NAZRAN/MOSCOW, April 22 (RIA Novoti) – Tension mounted on Monday between the Russian republics of Ingushetia and Chechnya, as the Ingush Republic’s leader ordered security to be beefed up at border checkpoints following a recent skirmish between the restive regions’ police forces.
Last week, armed Chechen forces led by the republic’s police chief and a lawmaker headed to the Ingushetian village of Arshty, a settlement close to the Ingush-Chechen border, which is claimed by Chechnya as its territory.
The 300-strong group included State Duma deputy for the Chechen republic Adam Delimkhanov, a member of ruling United Russia party, the Ingush authorities said. Their arrival led to a skirmish with the local Ingush police forces resulting in at least two people being hospitalized and several more suffering minor injuries.
Chechen officials said their policemen were carrying out a search operation for local militant leader Doku Umarov.
But Ingushetia’s security council dismissed this as excuse, and said no such operation had been approved by the Ingush authorities. The Ingush claimed the Chechens were trying to “put psychological pressure on the local residents” to secede from Ingushetia and join Chechnya.
Ingushetia’s leader Yunus-Bek Yevkurov held an emergency security meeting over the incident, stating no Chechen law enforcement officials should be allowed on Ingush territory.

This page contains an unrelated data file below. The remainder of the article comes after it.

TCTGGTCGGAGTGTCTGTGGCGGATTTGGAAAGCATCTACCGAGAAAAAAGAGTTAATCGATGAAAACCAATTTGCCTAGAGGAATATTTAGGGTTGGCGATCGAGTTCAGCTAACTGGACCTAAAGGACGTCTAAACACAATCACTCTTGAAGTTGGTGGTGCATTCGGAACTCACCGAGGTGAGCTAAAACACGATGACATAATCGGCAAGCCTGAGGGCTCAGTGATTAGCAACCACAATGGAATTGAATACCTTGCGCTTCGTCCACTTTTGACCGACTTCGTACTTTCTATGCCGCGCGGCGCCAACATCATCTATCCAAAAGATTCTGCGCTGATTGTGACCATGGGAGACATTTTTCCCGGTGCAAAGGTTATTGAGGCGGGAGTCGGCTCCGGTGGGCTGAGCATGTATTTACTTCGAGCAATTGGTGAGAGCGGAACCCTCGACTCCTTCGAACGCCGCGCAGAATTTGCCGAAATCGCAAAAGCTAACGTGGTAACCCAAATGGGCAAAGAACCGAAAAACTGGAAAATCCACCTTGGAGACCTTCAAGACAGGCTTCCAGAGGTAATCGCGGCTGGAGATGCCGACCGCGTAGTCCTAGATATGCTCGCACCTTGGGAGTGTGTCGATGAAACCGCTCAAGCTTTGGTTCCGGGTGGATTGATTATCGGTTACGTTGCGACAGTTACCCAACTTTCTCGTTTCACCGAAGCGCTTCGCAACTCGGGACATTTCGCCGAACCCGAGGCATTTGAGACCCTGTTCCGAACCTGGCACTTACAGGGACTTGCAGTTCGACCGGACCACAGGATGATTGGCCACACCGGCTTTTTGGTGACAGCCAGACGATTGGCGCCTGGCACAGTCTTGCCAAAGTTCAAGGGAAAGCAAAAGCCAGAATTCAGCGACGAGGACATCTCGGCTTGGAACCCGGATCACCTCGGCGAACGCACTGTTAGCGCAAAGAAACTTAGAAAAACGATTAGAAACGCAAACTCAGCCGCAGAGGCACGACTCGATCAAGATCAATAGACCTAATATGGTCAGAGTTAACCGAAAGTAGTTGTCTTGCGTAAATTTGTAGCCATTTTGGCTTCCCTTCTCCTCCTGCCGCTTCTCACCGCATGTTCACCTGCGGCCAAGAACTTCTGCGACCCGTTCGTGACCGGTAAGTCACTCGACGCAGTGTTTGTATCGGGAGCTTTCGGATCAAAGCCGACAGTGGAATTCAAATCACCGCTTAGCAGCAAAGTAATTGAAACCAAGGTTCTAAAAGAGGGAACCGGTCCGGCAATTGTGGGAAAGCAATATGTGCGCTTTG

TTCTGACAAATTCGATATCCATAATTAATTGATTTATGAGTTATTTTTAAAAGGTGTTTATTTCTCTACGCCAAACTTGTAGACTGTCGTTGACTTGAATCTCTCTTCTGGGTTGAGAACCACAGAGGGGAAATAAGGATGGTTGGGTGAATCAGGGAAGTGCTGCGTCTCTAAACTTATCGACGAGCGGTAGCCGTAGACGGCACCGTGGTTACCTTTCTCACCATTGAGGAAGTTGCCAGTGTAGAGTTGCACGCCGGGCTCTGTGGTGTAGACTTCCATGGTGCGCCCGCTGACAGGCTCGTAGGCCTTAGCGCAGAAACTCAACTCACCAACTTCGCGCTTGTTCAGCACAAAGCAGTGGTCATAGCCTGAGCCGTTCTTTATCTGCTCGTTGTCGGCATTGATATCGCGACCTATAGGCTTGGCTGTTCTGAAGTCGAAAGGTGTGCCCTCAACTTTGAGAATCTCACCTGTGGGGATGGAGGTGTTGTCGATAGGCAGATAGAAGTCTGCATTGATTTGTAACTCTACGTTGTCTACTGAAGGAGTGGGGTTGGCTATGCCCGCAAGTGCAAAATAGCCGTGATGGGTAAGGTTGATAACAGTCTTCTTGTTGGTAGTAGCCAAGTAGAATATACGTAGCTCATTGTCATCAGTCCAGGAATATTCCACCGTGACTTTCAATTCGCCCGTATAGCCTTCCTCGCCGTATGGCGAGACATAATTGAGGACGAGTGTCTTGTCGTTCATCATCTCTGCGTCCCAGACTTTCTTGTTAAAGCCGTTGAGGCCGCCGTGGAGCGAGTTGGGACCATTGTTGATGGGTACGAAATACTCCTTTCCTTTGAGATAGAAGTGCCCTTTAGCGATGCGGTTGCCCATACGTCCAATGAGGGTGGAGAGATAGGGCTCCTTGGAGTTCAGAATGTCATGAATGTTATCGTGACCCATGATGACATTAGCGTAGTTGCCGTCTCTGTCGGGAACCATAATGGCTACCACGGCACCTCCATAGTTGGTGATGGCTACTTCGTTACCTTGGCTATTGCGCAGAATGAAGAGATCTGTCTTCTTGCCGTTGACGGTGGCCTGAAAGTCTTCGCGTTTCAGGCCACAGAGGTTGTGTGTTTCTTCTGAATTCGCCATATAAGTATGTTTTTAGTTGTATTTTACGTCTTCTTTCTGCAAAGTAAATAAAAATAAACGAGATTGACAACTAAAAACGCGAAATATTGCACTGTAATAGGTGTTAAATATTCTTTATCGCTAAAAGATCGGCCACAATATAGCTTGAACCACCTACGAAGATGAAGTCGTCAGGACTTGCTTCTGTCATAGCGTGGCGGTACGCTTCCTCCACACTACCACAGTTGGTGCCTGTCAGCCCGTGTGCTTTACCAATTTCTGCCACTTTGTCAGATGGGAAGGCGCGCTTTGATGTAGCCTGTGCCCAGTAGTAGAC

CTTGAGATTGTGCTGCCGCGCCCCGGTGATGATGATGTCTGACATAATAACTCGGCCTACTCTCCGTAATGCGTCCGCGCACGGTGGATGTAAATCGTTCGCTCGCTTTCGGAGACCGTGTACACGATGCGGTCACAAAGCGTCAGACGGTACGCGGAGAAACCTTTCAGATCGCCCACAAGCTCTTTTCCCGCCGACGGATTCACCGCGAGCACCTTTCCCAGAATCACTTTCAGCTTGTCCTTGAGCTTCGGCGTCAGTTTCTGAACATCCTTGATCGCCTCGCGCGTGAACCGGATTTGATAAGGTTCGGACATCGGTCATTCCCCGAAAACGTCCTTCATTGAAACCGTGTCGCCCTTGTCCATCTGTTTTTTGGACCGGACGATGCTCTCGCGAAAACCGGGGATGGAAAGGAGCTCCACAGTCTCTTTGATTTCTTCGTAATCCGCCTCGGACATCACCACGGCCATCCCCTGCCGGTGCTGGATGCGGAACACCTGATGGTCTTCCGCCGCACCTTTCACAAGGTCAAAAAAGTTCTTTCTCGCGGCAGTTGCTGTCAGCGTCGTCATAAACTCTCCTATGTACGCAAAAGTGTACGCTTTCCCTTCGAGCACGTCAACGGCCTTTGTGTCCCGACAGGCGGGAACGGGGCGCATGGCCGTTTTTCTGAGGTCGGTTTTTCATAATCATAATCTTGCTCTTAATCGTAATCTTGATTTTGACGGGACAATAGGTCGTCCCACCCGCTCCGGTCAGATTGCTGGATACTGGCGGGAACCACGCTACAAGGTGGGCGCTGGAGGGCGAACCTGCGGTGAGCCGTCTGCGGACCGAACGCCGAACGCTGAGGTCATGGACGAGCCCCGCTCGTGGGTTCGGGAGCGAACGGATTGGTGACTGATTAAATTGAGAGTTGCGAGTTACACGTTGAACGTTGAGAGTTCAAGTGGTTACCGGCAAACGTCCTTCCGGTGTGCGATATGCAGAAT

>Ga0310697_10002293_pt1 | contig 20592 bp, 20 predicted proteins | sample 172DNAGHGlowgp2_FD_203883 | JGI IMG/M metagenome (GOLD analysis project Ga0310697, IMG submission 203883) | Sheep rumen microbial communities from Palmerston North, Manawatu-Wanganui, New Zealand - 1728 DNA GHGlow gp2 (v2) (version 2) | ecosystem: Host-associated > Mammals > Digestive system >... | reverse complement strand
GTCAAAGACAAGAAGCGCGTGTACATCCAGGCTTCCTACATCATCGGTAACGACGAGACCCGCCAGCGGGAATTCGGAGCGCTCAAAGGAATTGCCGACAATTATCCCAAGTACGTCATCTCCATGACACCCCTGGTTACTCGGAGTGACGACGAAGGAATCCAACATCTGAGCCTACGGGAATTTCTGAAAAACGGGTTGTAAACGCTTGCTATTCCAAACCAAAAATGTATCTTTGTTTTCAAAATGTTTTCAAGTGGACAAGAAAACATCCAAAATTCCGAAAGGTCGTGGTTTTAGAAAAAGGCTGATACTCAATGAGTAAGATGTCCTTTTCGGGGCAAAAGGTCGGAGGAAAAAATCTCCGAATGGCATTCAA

“Anyone who frightens my people is a criminal, and tough measures will be taken against him, with firearms if needed,” Yevkurov told his subordinates. The Ingush authorities said on Monday Yevkurov had ordered reinforcement of the checkpoints bordering Chechnya.
A quarrel between the predominately Islamic republics of Ingushetia and Chechnya flared last summer, when Chechen leader Ramzan Kadyrov said Chechnya could claim wide swathes of Ingush territory. Yevkurov dismissed the claim.
Kadyrov’s claim to parts of eastern Ingushetia originate from the early 1990’s, when the former Chechen-Ingush Republic split into two after the collapse of the Soviet Union, after Chechnya’s self-styled President Jokhar Dudayev unilaterally declared independence. Ingushetia elected to remain a constituent region of the Russian Federation.
While the Chechens and Ingush are distinct nationalities, they share languages with common origins, religion and culture, and both often refer to themselves by the vernacular term Vainakh, according to historians.
Chechnya was subsequently ravaged by two wars between separatists and federal forces, ending with the reinstatement of a Kremlin-loyal government.
The two republics are part of the North Caucasus federal district, which is the scene of an on-going Islamist militant insurgency.